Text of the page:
0.5

8.7

3.06

2.05

69

2013

27

204 1/3

2.0

0.7

9.5

3.04

1.68

60

2014

28

236

1.8

0.6

9.5

2.14

1.73

64

2015

29

201 2/3

2.6

1.0

8.5

3.53

2.73

77

2016

30

153 1/3

3.8

1.1

7.2

3.82

3.78

102

After three consecutive seasons of incremental statistical deterioration, it’s become increasingly obvious that the halcyon days of King Felix, highlighted by an unhittable mid-90’s fastball/changeup combo, microscopic Deserved Run Averages and late-season Cy Young buzz, are firmly in the rearview mirror. At 30-years-old, the fastball/changeup combination remains his bread-and-butter, but a sharp decline in fastball velocity has (at least temporarily) sapped his overall effectiveness. To properly illustrate this point, let’s dive into the raw data for a brief moment.

According to BP’s PITCHf/x leaderboards, Hernandez four-seam fastball (91.15 mph) ranked 158th out of 195 starting pitchers and generated the 18th-worst whiffs-per-swing rate of that group last season. Meanwhile, his sinker averaged only 90.88 mph (the lowest velocity of his career) but still managed to generate a decent number of swings and misses. Those variables related to Hernandez fastball are important. However, it’s the diminishing gap in velocity between his fastball and his changeup, which has negatively impacted his performance more than anything else over the last two years. Why does this matter? As BP’s Harry Pavlidis wrote back in 2013, “A fastball with plus velocity and a sizable gap (10+ MPH) between the heater and the changeup make for more missed bats with the offs-/peed pitch, while a smaller gap helps the pitcher to induce more ground balls. Everyone needs tilt and/or sink, but guys who throw hard and can get separation on their fastball/changeup combo can try to miss bats. Those who don't have that gap and/or plus velocity are generally better suited to pitching to contact.”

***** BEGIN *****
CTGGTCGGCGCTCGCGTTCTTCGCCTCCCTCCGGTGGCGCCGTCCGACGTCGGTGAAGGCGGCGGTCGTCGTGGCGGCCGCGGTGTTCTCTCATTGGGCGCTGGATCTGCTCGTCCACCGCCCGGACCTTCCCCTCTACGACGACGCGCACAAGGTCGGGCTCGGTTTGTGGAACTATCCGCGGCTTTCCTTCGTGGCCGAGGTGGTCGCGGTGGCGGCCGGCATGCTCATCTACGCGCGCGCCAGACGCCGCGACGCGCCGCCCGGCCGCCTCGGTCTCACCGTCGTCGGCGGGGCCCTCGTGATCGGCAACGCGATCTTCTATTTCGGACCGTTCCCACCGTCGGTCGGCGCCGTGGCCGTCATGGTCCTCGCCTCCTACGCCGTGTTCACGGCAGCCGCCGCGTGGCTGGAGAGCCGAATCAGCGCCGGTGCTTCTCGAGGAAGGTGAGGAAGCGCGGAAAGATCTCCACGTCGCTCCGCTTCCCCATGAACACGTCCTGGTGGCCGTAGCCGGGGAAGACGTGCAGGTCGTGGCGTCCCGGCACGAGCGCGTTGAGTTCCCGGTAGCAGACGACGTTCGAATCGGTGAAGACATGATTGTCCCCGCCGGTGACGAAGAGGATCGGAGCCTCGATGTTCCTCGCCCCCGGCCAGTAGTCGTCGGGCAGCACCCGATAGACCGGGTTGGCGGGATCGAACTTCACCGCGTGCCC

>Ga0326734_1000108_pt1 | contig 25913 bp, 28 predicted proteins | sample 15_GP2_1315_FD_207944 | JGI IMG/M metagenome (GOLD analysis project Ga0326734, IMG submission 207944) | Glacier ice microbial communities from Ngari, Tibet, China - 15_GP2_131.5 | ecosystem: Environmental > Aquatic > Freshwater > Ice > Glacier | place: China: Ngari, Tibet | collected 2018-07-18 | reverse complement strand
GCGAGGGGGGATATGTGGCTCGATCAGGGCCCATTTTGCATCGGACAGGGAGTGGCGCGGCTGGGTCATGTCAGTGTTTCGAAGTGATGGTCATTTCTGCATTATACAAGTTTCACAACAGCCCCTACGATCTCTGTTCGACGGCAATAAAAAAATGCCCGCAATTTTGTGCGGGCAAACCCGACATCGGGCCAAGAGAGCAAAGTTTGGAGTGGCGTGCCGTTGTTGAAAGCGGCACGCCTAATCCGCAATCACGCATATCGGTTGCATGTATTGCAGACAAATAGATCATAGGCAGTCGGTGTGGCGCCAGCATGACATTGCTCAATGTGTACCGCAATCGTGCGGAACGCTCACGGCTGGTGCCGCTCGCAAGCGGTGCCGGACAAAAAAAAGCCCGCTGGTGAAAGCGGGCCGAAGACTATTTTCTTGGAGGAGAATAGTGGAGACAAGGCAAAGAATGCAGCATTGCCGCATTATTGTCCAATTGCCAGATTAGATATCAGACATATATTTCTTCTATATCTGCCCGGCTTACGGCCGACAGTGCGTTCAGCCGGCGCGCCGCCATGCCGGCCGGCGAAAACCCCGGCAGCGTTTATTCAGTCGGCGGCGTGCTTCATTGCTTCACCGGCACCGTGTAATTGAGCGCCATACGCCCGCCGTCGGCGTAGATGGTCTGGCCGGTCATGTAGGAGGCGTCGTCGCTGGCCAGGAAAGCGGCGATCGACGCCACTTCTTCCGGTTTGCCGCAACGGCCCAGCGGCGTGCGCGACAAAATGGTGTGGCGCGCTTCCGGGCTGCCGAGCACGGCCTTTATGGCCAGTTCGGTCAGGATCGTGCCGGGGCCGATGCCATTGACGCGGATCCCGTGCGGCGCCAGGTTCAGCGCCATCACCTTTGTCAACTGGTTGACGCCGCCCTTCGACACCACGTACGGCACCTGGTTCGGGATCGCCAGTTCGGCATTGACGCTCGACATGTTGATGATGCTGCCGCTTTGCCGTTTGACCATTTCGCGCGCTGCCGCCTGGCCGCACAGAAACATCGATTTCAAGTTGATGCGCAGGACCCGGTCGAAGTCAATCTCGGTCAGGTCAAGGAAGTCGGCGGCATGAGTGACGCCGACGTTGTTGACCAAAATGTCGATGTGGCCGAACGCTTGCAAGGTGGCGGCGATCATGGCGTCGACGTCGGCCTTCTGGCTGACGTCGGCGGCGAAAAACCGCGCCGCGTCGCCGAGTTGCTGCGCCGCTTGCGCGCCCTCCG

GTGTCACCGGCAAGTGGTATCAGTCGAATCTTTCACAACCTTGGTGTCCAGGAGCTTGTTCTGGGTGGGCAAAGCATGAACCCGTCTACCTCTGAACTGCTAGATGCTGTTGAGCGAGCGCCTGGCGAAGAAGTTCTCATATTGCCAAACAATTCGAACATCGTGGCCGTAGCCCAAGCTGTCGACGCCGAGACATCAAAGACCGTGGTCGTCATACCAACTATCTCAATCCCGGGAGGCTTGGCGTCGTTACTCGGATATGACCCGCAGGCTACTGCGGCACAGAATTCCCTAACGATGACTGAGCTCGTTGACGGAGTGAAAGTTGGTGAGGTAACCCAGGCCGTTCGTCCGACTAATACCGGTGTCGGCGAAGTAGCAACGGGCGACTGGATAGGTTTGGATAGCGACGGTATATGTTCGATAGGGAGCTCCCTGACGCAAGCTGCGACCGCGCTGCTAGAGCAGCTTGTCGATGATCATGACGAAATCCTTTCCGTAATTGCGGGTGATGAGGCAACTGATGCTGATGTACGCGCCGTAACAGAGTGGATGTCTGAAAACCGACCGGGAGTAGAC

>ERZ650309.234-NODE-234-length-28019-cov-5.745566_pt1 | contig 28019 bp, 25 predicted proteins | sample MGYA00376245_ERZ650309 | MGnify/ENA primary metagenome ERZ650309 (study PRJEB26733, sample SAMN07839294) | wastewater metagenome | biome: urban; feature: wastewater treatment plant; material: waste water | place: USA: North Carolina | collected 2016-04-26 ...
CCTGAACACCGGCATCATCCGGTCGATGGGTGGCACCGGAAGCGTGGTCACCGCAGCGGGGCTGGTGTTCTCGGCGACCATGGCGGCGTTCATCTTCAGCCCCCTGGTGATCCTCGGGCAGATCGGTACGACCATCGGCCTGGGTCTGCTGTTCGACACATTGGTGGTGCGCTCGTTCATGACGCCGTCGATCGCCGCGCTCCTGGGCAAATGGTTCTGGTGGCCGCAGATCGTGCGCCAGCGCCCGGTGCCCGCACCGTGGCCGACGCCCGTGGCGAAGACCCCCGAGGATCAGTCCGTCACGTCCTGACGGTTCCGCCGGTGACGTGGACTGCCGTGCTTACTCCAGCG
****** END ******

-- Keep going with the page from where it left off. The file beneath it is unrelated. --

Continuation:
If you don’t believe me (or Harry), I’ll refer you to the compelling data. Per BP’s PITCHf/x leaderboard data, here is a quick glance at how Felix’s changeup stacks up against every other major-league starter in terms of velocity, whiffs-per-swing, and True Average (TAv) since 2012.

Year

Avg. Velocity

Rank

Whiffs/Swing

Rank

TAv

Rank

2012

89.15

2nd

39.55%

11th

.173

4th

2013

89.55

1st

41.77%

7th

.154

2nd

2014

89.94

1st

40.58%

12th

.138

2nd

2015

88.71

8th

31.63%

44th

.230

39th

2016

87.58

10th

30.59%

47th

.193

10th

It’s no coincidence that Hernandez changeup started generating fewer swinging strikes and became less effective as the velocity gap narrowed over the last two seasons. Just to be clear, I don’t think Hernandez is toast. He’s still going to be an effective mid-rotation fantasy starter for the foreseeable future. If he can learn to effectively pitch to contact, and the Mariners offseason acquisitions (which placed an emphasis on making wholesale defensive improvement) pay off, he could experience a late-career renaissance. Still, the odds of King Felix regaining his elite status are almost non-existent. –George Bissell

Matt Harvey, New York Mets